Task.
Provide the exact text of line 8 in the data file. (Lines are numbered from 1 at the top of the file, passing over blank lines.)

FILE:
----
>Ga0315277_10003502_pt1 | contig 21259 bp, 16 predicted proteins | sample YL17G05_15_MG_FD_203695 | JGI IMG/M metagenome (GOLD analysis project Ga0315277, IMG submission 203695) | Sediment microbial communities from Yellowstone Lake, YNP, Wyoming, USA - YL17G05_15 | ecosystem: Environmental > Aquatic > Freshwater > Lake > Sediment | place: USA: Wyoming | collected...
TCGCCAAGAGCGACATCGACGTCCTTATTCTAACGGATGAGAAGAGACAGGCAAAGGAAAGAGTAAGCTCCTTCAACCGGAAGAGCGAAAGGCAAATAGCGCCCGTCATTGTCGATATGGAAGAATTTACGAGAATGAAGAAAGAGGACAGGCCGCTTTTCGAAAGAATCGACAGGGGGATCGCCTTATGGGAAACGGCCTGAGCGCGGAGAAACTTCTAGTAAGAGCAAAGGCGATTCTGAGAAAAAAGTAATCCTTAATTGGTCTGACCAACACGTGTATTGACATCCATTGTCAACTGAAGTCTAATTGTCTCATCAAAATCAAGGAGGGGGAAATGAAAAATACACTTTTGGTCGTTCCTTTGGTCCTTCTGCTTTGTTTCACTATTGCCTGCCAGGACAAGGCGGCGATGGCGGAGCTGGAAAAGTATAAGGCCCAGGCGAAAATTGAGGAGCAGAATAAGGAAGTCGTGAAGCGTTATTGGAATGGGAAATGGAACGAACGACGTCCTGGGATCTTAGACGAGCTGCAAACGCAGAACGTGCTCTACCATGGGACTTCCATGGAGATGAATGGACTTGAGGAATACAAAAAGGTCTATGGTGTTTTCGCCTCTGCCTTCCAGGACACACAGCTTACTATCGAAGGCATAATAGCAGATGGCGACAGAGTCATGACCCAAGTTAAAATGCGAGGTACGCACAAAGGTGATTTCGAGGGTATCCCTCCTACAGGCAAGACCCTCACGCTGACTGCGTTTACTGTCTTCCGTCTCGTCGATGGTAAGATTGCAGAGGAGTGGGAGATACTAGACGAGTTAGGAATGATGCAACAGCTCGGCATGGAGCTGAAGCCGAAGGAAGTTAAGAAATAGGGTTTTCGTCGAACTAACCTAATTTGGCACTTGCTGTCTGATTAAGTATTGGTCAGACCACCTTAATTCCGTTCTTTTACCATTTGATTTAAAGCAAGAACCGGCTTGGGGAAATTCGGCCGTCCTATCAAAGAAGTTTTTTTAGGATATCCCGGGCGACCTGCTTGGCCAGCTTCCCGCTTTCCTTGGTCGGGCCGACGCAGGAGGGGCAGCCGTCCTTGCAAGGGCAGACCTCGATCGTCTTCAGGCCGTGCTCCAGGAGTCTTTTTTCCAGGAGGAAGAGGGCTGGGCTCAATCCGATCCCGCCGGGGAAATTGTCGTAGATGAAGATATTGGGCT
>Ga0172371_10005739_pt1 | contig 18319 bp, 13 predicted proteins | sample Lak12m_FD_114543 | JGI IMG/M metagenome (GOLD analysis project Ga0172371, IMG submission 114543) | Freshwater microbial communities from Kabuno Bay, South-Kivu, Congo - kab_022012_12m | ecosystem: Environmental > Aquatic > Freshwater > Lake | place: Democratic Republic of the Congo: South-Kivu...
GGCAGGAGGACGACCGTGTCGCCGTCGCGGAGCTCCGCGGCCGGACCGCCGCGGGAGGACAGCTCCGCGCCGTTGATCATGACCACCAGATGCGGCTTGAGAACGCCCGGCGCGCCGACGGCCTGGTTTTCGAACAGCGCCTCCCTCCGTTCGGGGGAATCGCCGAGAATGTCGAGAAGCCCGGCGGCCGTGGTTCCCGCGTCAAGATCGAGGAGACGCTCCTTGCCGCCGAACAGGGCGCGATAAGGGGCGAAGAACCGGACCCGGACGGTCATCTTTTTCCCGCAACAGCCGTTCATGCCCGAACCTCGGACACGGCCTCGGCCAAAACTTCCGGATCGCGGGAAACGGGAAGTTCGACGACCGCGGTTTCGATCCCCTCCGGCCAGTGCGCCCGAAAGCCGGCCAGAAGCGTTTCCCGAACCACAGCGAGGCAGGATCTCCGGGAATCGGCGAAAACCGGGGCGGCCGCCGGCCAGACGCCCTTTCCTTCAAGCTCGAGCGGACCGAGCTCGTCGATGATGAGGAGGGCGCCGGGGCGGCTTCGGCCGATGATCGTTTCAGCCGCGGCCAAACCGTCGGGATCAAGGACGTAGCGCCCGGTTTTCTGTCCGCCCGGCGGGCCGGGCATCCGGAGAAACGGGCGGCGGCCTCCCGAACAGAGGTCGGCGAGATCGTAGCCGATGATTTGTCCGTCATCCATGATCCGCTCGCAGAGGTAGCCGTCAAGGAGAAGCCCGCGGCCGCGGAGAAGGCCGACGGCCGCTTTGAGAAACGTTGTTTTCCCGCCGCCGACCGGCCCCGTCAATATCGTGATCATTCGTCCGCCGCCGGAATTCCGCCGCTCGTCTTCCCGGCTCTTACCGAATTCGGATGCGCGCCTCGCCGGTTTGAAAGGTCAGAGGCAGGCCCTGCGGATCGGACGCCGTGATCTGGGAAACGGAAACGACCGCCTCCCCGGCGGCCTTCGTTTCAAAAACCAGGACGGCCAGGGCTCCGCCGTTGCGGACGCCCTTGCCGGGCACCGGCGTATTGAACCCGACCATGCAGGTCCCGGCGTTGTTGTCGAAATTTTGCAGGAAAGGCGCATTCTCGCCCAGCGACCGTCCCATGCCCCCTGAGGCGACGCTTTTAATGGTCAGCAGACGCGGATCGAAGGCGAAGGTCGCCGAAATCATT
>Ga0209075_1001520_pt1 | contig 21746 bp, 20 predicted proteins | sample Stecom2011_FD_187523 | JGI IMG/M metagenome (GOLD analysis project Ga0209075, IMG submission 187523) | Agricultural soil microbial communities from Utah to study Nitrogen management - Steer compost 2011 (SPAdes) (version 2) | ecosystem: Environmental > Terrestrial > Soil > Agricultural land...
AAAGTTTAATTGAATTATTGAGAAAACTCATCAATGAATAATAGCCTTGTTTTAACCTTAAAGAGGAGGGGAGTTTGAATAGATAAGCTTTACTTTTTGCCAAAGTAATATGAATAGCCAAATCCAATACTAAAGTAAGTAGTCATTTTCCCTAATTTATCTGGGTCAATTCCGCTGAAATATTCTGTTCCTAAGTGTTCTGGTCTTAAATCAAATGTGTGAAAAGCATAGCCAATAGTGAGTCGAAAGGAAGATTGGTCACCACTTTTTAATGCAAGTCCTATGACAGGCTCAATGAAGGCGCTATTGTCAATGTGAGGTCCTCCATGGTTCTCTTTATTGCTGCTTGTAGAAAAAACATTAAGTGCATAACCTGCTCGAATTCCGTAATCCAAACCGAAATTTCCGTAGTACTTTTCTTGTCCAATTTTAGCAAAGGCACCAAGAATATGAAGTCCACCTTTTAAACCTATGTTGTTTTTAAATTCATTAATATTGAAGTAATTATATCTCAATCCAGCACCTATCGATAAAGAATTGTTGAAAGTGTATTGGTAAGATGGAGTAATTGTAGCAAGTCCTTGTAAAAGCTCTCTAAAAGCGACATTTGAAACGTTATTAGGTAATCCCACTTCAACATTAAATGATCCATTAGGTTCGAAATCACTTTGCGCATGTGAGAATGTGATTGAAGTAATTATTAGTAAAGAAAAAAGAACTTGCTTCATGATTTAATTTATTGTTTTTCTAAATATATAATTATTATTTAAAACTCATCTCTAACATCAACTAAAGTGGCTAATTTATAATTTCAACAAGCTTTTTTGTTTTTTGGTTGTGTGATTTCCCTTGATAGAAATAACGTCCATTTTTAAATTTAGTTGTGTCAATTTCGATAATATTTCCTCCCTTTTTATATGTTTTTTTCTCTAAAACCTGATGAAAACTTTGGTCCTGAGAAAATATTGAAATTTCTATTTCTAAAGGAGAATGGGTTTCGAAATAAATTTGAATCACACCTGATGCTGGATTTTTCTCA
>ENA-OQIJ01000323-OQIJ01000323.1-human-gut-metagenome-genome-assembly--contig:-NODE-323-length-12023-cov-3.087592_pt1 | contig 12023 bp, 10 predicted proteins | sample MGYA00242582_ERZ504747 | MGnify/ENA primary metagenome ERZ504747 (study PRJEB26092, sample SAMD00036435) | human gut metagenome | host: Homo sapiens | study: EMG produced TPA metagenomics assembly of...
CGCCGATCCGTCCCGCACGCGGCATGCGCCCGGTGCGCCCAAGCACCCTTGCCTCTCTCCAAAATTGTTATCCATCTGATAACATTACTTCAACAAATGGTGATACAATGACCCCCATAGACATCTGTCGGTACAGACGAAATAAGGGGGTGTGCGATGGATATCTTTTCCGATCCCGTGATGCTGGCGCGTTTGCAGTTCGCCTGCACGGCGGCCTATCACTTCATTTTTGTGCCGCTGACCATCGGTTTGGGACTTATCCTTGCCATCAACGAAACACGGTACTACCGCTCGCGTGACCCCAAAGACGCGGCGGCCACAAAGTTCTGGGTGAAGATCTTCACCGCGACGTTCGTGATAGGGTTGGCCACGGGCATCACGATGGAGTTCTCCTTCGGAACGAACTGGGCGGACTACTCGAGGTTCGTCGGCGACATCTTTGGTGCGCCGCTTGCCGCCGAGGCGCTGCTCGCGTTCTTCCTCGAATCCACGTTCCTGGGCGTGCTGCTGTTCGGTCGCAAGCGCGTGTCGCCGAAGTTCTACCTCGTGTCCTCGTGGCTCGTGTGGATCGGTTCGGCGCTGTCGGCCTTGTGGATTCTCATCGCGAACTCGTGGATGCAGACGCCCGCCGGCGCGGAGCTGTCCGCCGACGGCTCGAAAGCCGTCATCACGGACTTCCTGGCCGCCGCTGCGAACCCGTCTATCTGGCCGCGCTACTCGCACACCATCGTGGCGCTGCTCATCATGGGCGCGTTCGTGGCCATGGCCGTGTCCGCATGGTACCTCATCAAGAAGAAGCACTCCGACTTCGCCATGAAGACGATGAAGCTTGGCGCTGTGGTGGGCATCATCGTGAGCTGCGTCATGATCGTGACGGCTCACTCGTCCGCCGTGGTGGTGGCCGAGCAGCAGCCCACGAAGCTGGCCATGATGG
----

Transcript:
CGCCGATCCGTCCCGCACGCGGCATGCGCCCGGTGCGCCCAAGCACCCTTGCCTCTCTCCAAAATTGTTATCCATCTGATAACATTACTTCAACAAATGGTGATACAATGACCCCCATAGACATCTGTCGGTACAGACGAAATAAGGGGGTGTGCGATGGATATCTTTTCCGATCCCGTGATGCTGGCGCGTTTGCAGTTCGCCTGCACGGCGGCCTATCACTTCATTTTTGTGCCGCTGACCATCGGTTTGGGACTTATCCTTGCCATCAACGAAACACGGTACTACCGCTCGCGTGACCCCAAAGACGCGGCGGCCACAAAGTTCTGGGTGAAGATCTTCACCGCGACGTTCGTGATAGGGTTGGCCACGGGCATCACGATGGAGTTCTCCTTCGGAACGAACTGGGCGGACTACTCGAGGTTCGTCGGCGACATCTTTGGTGCGCCGCTTGCCGCCGAGGCGCTGCTCGCGTTCTTCCTCGAATCCACGTTCCTGGGCGTGCTGCTGTTCGGTCGCAAGCGCGTGTCGCCGAAGTTCTACCTCGTGTCCTCGTGGCTCGTGTGGATCGGTTCGGCGCTGTCGGCCTTGTGGATTCTCATCGCGAACTCGTGGATGCAGACGCCCGCCGGCGCGGAGCTGTCCGCCGACGGCTCGAAAGCCGTCATCACGGACTTCCTGGCCGCCGCTGCGAACCCGTCTATCTGGCCGCGCTACTCGCACACCATCGTGGCGCTGCTCATCATGGGCGCGTTCGTGGCCATGGCCGTGTCCGCATGGTACCTCATCAAGAAGAAGCACTCCGACTTCGCCATGAAGACGATGAAGCTTGGCGCTGTGGTGGGCATCATCGTGAGCTGCGTCATGATCGTGACGGCTCACTCGTCCGCCGTGGTGGTGGCCGAGCAGCAGCCCACGAAGCTGGCCATGATGG